How To Talk To A Woman Who Is Wearing Headphones – Just Don’t

Posted on September 2, 2016 in Cake, Sexism And Patriarchy, Upside-Down

The Internet routinely churns up sexist bilge, but this week shit hit the fan when a blog post from 2013 titled ‘How To Talk To A Woman Who Is Wearing Headphones’ resurfaced on Twitter.

The piece, written by self-proclaimed “pickup artist” Dan Bacon (who gets paid to teach men how to proposition women), came under fresh Internet fire when Twitter user @YoPhoebs tweeted a screenshot of the article on Monday and condemned it.

Since then, the piece has been widely circulated both on and off Twitter, and has met with severe criticism.

Why Such Unwanted Advances Are Messed Up

The piece goes wrong in it’s very premise—that you need to approach women wearing headphones at all. Women (or a person of any gender for that matter) wearing headphones have already made the choice to listen to whatever it is that is playing through their headphones, rather than pay attention to the outside world. So a stranger wanting to talk to them about sex is something they definitely don’t want to entertain at that moment. Unfortunately, however, the piece assumes the exact opposite —that a woman is asking for male attention, craving for men to approach them, even when they have headphones on. What’s worse, the piece goes on to say that the only women who wouldn’t be open to talking despite having headphones on are those who are already in a relationship. Round of applause, ladies and gentlemen.

Bacon goes on to provide a step-by-step guide to how men can gain the attention (read: invade the privacy) of headphone-wearing women – which ranges from creepy to downright horrifying. At one point he justifies all of it by saying: “don’t ever think that you’re doing a bad thing by approaching and talking to a woman in a confident, easy going way.”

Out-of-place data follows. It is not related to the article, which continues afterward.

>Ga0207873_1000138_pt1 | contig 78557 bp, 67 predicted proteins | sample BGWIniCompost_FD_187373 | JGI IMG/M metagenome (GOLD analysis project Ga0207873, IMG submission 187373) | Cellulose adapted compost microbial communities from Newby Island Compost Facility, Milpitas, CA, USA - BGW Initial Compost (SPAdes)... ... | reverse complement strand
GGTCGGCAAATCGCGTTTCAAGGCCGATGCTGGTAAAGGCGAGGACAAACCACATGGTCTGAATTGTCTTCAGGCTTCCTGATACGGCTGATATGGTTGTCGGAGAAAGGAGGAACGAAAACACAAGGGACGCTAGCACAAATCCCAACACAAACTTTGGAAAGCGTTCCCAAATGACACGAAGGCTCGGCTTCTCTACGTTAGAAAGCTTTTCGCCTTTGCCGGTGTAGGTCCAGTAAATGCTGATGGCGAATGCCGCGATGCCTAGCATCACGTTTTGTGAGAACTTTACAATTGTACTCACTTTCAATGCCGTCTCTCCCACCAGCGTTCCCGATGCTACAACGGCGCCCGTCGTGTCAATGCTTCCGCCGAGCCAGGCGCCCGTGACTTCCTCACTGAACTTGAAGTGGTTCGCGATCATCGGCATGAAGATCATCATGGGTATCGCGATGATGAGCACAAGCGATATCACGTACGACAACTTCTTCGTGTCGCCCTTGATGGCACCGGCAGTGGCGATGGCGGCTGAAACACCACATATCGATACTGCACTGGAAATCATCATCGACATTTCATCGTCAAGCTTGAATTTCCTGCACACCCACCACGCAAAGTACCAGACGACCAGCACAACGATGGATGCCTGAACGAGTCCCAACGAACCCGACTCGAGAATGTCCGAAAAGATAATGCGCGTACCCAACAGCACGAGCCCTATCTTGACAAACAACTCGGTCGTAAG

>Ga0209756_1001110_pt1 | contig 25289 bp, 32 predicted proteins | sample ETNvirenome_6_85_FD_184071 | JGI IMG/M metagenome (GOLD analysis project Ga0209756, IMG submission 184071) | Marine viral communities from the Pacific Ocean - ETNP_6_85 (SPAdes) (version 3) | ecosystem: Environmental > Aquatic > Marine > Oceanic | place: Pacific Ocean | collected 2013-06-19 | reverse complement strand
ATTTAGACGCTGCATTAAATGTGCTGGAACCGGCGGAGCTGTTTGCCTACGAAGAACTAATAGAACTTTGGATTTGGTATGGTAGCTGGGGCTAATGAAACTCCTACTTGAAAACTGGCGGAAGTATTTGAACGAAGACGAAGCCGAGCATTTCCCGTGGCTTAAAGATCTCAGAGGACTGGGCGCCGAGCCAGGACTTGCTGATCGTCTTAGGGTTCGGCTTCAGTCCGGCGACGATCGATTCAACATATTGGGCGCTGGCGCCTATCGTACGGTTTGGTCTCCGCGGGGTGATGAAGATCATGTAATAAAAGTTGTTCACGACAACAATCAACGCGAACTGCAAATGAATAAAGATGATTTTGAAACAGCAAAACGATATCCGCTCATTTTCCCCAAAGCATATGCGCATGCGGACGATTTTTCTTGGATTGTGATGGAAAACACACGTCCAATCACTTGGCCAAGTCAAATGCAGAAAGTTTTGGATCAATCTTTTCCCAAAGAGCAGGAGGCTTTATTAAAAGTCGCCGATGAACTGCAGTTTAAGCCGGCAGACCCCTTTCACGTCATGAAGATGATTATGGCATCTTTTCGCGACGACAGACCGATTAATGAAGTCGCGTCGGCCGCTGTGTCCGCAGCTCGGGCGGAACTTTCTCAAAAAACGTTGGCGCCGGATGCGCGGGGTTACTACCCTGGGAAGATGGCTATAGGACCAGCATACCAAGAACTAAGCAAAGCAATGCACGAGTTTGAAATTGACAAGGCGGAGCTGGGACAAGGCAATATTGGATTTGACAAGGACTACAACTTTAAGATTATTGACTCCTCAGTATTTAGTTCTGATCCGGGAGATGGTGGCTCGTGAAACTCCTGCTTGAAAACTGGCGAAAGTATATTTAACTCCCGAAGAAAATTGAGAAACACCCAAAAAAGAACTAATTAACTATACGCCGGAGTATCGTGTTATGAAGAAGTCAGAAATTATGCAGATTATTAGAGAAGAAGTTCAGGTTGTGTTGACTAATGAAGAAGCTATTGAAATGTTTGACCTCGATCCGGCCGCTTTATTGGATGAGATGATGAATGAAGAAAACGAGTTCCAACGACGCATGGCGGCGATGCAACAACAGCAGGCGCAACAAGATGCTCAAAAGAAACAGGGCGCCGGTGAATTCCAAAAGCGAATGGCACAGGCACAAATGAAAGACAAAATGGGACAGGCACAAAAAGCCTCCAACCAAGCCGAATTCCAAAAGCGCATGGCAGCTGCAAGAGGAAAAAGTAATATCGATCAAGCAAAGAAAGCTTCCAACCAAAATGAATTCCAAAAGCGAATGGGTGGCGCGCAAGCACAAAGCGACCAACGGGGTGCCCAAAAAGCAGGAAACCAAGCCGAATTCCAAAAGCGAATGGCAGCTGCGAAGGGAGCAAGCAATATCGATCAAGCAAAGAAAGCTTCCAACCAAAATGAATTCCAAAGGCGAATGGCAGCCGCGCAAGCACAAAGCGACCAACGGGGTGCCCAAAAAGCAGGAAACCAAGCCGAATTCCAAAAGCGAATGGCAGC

Of course. Approaching a woman when she clearly doesn’t want to be approached and forcing her to pay attention to you is never a bad thing, right? Cue puking noises.

The Internet’s Feminist Response

There’s a lot that’s wrong with Bacon’s article – his creepy, consent-defying suggestions, the sense of male entitlement that makes him think that women are just dying for male attention and much more. But Twitter user @YoPhoebs had summed all of it up in just her one-word reaction. But what she hadn’t foreseen was how popular would become and lead to the creation of one of the best Internet memes of the decade.

In response to @YoPhoebs, a whole host of other Twitter users came forward to criticize the piece—coming up with answers to the question posed by the piece’s title in sarcastic and utterly hilarious ways.

Not just Twitter, but various media outlets and online blogs too started taking notice. While The Guardian took the piece apart by a point-by-point breakdown of everything wrong with the writer’s arguments, even a thoroughly male-oriented platform like Ask Men expressed their horror at the piece—reminding its readers that trying to talk to a woman who’s wearing headphones is actually a bad idea.

This meme, though seemingly about women and headphones, has transformed into a larger conversation. It’s become a way of expressing frustration about male privilege, and the various forms of both direct and indirect harassment women face from similarly entitled men. These tweets are subverting the sexist claims of the article in both a humorous and impactful way.

A Larger Problem?

In a space like the Internet where everything is volatile and temporary, one might wonder why this blog post from three years ago would suddenly become relevant. But this is because of how the issue itself is so relevant and common. Men continue to think that it’s okay to invade a woman’s privacy in the name of ‘flirting’; and if they are capable of ignoring even a forceful “no” from women, what chances do a pair of headphones stand?

Hence, this meme is an extremely important one; and men should be following the various guidelines of this meme instead of the original article’s creepy and disgusting ones.

Youth Ki Awaaz is an open platform where anybody can publish. This post does not necessarily represent the platform's views and opinions.